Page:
When it was announced that European Research Commissioner Carlos Moedas would be conducting a review of science advice to the European Commission, the research community keenly awaited a response.
The result of the review was the Science Advice Mechanism, known as the SAM, announced in May 2015. As I have blogged about before, the SAM will include two new features – a High Level Group of seven scientists, and a strengthened relationship with academies.
The composition of the High Level Group of Scientific Advisors was announced yesterday. Dame Julia Slingo FRS from the UK will sit on the Committee, as well as the following experts: Janusz Bujnicki, Pearl Dysktra, Elvira Fortunato, Rolf-Dieter Heuer, Cédric Villani and Henrik C. Wegener.
So what will the High Level Group aim to do? The Commission outlines its tasks as the following:
To provide the Commission with independent scientific advice on specific policy issues where such advice is critical to the development of EU policies or legislation and does not duplicate advice being provided by existing bodies. The advice provided by the group shall identify the most important and relevant evidence and empirical findings that can support decision making on the specified policy issues, including an assessment of the robustness and limitations of the evidence and empirical findings.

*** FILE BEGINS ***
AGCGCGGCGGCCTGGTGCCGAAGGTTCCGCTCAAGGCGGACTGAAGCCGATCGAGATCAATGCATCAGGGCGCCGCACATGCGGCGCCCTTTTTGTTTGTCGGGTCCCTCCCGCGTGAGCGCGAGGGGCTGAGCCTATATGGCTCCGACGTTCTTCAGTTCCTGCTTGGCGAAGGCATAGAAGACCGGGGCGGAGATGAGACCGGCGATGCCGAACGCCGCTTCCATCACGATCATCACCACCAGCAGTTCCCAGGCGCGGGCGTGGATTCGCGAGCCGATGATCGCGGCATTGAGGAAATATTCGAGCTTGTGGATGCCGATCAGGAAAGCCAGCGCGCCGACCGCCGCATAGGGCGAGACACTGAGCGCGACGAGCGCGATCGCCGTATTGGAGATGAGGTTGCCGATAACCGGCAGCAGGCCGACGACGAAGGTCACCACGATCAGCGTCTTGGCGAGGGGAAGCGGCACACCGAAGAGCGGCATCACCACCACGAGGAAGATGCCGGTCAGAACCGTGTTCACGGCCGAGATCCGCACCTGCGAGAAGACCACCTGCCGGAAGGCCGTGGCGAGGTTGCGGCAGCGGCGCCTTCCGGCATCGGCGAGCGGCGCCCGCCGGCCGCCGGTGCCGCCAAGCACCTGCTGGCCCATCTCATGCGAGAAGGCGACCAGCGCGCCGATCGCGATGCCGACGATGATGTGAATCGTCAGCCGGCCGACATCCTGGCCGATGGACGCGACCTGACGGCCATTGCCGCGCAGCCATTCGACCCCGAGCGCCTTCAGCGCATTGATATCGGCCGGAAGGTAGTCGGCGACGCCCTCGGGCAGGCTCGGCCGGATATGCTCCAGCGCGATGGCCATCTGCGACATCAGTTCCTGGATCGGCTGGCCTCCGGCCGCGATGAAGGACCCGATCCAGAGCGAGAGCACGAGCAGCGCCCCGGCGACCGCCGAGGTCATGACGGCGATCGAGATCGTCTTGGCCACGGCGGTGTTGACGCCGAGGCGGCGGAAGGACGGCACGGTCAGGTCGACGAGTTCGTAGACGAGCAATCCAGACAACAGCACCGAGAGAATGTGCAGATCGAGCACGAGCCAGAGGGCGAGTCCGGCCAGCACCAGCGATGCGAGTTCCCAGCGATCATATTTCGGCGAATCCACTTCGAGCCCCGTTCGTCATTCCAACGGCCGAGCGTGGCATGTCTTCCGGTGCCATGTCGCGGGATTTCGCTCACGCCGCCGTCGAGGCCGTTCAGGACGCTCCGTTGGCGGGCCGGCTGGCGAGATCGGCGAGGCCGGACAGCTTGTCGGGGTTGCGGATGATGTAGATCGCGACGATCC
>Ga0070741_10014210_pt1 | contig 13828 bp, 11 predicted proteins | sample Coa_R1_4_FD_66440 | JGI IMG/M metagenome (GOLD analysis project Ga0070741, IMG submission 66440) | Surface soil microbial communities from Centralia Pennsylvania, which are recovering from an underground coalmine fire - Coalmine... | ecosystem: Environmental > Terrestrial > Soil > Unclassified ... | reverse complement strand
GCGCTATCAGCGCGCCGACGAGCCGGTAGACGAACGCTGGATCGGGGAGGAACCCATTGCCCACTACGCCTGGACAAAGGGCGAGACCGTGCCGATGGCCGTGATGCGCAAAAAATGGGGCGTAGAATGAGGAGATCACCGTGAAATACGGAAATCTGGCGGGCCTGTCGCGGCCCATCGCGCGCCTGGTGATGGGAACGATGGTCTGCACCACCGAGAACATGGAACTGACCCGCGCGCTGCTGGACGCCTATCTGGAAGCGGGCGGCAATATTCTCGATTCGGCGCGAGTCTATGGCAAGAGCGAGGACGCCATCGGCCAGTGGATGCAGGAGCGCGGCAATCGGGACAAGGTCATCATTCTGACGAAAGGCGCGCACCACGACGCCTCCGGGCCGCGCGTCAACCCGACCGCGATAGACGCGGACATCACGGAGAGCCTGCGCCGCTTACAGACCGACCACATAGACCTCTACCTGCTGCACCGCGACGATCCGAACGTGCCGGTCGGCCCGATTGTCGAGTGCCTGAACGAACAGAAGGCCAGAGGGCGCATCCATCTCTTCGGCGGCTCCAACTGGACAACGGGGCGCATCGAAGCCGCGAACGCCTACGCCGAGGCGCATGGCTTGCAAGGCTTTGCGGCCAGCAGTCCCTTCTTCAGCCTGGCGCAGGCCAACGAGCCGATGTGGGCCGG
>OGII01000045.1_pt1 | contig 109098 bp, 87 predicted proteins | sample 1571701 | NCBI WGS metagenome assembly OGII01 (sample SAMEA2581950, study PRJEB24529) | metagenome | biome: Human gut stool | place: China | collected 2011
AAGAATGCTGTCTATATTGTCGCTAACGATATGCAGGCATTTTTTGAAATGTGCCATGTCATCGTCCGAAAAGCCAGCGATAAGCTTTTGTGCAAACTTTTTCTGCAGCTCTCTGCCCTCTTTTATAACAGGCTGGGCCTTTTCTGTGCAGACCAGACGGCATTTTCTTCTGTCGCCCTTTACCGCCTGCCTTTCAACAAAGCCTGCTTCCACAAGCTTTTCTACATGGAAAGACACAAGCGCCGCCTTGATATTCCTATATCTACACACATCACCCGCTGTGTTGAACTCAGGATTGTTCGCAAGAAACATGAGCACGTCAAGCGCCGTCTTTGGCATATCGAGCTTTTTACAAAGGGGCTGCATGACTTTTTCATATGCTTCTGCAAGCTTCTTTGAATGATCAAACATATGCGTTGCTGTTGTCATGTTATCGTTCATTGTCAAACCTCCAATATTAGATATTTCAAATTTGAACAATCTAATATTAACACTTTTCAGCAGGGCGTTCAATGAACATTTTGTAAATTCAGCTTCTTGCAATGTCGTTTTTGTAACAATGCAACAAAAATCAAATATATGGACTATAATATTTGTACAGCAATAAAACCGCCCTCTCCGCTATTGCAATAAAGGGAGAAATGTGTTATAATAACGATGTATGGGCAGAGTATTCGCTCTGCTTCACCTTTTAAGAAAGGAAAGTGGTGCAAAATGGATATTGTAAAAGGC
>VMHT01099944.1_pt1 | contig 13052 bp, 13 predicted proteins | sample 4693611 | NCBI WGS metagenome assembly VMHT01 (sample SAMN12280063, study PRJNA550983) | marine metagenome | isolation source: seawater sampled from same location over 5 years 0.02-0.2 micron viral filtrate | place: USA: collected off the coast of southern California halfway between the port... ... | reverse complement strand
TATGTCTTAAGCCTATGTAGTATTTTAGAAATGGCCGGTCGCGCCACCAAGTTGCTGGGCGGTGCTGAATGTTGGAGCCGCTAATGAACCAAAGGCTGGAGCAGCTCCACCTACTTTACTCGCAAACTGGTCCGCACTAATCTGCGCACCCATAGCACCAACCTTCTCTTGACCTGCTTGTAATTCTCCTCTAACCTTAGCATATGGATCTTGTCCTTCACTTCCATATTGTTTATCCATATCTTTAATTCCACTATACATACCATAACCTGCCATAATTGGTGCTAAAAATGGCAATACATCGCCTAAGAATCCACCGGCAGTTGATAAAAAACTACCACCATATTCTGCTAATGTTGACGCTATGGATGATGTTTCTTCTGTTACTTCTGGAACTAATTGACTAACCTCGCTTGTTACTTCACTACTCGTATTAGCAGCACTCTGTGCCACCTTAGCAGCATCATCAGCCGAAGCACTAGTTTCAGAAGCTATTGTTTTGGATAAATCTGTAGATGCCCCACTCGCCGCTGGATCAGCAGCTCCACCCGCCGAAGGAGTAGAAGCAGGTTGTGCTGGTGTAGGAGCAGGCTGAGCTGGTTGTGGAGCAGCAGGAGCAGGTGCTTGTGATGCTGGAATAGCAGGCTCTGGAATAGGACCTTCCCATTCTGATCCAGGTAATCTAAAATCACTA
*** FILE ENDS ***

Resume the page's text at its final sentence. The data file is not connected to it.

To support the Commission in identifying specific policy issues where independent scientific advice is needed.
To provide recommendations for improving the overall interaction between Commission policy making processes and independent scientific advice concerning any field of Union policy making
In addition, we are awaiting further discussion on the second feature of the SAM I mentioned above: the strengthened relationship with the academies. Five European networks signed a memorandum of understanding earlier this year, and have been discussing how they plan to engage with the SAM. They are meeting on a regular basis to discuss cooperation, and their next meeting will take place at the Royal Society later this week (the Society is a member of two of these five groups).
The debate on European science advice has been a lively one in 2015. It is encouraging to see that the European Commission is emphasising the role that high quality, independent scientific advice can play in policy making, and we will be monitoring the work of the SAM as it continues to take shape.